Abstract WMP100: Factors Influencing Outcome After Childhood Arterial Ischemic Stroke

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Introduction: Stroke is among the top 10 causes of death in children. Survivors face many potential years of disability but few studies have explored factors which contribute to poor outcome. Our aims were to describe factors associated with mortality, neurological disability and recurrence in a population of Australian children with arterial ischaemic stroke (AIS).

Methods: Prospective consecutive single centre cohort study of children 1 month-18 years with AIS, from 2003-2013, who underwent standardised diagnostic work up. The NINDS common data element framework was used to select risk factors, laboratory and radiological variables of interest. The Paediatric Stroke Outcome Measure (PSOM) was used to classify neurological outcome at 12 months and the CASCADE system was used to classify aetiology. Recurrence was defined as clinical (completed stroke/TIA) or radiological event with new infarction. Chi2 analyses were used to identify risk factors for poor outcome.

Results: A total of 126 cases of childhood AIS were identified. 6% of children died, 27% had recurrent events (21 clinical, 5 radiological strokes, 9 TIAs). 63% of children had poor neurological outcome (total PSOM≥2) with motor disability (53%) being most common. Male gender, prothrombotic disorders and cortical infarct location were significantly associated with mortality (P<0.05). Hemiparesis, facial weakness, visual disturbance or altered consciousness at presentation, non-atherosclerotic arteriopathies and infection were significantly associated with poorer neurological outcome (p<0.05). Arteriopathies, multiple infarcts and haemorrhagic transformation were associated with recurrence (p<0.05).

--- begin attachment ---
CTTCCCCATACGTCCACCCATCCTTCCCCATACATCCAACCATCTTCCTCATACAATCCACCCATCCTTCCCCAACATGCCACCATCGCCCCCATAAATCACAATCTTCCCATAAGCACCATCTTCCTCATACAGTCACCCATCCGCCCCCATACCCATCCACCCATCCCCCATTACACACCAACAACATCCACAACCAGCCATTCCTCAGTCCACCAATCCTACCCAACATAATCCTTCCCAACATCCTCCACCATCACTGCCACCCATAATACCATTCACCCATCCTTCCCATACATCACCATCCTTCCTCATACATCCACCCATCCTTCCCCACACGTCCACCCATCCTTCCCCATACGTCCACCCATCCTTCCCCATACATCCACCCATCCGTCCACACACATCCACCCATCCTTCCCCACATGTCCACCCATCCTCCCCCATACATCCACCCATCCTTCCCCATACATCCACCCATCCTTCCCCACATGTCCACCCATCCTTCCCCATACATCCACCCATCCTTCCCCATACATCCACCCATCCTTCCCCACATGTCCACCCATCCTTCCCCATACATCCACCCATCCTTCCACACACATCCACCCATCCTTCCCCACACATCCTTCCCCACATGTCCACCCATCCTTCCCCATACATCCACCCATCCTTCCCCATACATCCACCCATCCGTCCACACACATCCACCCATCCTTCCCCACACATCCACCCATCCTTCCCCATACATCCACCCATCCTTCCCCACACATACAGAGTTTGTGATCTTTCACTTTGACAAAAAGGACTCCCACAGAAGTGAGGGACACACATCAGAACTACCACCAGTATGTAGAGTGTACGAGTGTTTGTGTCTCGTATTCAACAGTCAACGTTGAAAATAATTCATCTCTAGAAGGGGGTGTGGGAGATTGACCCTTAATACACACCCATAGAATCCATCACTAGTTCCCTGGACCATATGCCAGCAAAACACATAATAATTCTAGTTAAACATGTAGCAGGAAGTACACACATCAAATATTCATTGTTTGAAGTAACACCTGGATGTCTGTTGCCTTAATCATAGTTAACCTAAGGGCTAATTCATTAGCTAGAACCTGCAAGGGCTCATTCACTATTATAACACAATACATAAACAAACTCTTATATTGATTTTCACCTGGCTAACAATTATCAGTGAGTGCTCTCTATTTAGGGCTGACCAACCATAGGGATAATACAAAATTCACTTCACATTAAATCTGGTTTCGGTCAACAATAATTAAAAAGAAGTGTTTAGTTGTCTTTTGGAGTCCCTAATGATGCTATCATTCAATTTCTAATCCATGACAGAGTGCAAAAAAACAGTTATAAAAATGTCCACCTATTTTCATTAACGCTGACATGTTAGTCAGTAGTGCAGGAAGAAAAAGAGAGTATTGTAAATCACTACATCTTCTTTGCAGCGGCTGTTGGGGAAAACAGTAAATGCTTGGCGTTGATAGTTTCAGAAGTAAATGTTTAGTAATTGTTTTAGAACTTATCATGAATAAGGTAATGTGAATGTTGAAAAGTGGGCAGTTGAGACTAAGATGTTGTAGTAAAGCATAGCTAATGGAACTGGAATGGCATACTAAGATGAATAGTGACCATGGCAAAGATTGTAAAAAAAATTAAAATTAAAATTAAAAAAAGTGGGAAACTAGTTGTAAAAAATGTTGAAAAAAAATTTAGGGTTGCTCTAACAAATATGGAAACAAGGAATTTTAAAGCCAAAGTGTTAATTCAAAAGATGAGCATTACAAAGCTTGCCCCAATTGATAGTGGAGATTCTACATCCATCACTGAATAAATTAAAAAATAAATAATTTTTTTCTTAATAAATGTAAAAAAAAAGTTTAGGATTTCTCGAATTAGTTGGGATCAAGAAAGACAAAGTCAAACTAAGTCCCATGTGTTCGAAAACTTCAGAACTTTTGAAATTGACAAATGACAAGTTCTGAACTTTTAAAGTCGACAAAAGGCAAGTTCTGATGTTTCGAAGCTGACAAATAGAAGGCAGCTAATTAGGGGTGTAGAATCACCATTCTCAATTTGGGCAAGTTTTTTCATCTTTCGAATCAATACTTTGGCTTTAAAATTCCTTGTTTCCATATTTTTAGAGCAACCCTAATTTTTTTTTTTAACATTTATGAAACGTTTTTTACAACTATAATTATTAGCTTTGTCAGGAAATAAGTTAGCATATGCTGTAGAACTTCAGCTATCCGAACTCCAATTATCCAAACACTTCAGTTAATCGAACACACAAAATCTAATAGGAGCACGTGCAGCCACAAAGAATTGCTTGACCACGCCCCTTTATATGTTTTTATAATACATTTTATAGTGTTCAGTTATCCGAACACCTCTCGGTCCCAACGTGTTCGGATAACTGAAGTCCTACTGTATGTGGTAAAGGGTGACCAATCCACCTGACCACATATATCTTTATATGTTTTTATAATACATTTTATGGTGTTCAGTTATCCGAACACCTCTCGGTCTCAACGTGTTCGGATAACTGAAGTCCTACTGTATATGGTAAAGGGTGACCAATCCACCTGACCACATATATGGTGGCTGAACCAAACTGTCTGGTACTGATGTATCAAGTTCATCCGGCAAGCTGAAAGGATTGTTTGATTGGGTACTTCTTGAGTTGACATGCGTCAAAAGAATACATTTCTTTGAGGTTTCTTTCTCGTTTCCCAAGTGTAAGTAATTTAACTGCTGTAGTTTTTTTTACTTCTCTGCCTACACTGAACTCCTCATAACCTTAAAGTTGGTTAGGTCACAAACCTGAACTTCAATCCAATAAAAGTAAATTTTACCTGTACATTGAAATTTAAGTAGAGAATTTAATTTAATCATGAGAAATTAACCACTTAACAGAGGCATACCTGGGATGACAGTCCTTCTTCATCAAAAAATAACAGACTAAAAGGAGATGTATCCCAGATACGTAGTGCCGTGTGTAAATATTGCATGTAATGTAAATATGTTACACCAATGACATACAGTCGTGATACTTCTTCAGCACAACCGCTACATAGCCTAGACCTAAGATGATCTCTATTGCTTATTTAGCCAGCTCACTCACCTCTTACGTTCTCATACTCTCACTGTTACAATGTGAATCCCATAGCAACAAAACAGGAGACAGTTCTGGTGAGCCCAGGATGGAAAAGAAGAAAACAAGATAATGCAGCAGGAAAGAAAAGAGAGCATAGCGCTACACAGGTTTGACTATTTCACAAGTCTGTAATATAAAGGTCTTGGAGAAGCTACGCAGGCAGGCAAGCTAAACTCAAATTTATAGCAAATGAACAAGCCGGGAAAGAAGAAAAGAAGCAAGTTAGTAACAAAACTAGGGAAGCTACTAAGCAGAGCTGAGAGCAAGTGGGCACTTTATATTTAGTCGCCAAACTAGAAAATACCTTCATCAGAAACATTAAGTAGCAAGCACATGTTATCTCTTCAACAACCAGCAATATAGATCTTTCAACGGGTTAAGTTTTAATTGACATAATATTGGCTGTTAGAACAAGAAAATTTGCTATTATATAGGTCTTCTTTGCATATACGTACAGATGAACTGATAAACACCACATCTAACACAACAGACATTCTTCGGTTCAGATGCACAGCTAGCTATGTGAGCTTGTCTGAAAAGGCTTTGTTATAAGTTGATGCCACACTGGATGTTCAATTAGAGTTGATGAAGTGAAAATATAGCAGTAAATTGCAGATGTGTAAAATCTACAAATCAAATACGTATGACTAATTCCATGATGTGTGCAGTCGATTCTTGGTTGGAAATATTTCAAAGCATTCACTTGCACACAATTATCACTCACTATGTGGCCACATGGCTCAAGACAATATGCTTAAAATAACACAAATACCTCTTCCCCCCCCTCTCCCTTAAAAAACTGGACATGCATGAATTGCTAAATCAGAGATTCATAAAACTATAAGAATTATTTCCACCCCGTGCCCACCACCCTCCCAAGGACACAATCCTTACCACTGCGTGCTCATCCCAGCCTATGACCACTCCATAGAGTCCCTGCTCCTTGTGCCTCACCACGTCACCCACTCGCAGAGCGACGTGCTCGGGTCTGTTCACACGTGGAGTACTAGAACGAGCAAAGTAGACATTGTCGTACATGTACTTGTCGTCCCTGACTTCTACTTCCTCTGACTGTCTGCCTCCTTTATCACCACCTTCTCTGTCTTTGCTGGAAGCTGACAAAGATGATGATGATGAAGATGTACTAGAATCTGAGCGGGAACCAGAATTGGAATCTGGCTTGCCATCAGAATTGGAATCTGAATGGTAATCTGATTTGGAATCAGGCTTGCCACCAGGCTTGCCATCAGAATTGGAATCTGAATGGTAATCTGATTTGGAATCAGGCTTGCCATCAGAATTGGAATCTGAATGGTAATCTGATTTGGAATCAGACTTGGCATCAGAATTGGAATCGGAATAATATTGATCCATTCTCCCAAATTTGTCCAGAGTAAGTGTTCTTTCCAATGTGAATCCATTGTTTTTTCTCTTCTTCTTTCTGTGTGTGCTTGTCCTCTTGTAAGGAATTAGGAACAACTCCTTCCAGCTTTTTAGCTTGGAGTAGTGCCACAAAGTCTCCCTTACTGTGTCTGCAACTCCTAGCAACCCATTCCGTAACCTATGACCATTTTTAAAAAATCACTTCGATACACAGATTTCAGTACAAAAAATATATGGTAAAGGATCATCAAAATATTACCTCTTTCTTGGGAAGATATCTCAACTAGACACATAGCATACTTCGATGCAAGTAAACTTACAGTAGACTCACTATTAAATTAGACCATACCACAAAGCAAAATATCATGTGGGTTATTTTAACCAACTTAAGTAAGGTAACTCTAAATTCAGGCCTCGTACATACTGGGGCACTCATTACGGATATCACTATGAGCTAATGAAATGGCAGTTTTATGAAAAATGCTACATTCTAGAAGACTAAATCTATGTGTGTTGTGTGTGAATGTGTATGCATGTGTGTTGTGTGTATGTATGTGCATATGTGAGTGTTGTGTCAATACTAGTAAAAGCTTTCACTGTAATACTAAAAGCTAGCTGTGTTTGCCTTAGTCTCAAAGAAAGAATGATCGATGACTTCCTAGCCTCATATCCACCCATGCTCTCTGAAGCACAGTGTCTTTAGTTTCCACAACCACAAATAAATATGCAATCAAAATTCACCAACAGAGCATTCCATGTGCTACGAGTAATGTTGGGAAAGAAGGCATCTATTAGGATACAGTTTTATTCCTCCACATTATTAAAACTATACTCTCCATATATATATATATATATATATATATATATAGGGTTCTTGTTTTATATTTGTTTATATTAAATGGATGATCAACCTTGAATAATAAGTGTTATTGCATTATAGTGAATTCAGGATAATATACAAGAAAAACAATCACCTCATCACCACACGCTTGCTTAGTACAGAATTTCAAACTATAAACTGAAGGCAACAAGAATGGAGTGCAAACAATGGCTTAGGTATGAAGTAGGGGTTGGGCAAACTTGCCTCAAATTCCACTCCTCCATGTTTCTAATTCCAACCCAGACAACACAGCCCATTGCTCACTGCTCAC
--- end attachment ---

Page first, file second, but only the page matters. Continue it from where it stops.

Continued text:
Conclusion: The economic and social costs of childhood AIS are likely substantial because long term neurological deficits are common. The finding that arteriopathies are a risk factor for recurrence is consistent with data from overseas. These findings will inform development of longitudinal multicentre Australian studies of childhood AIS.

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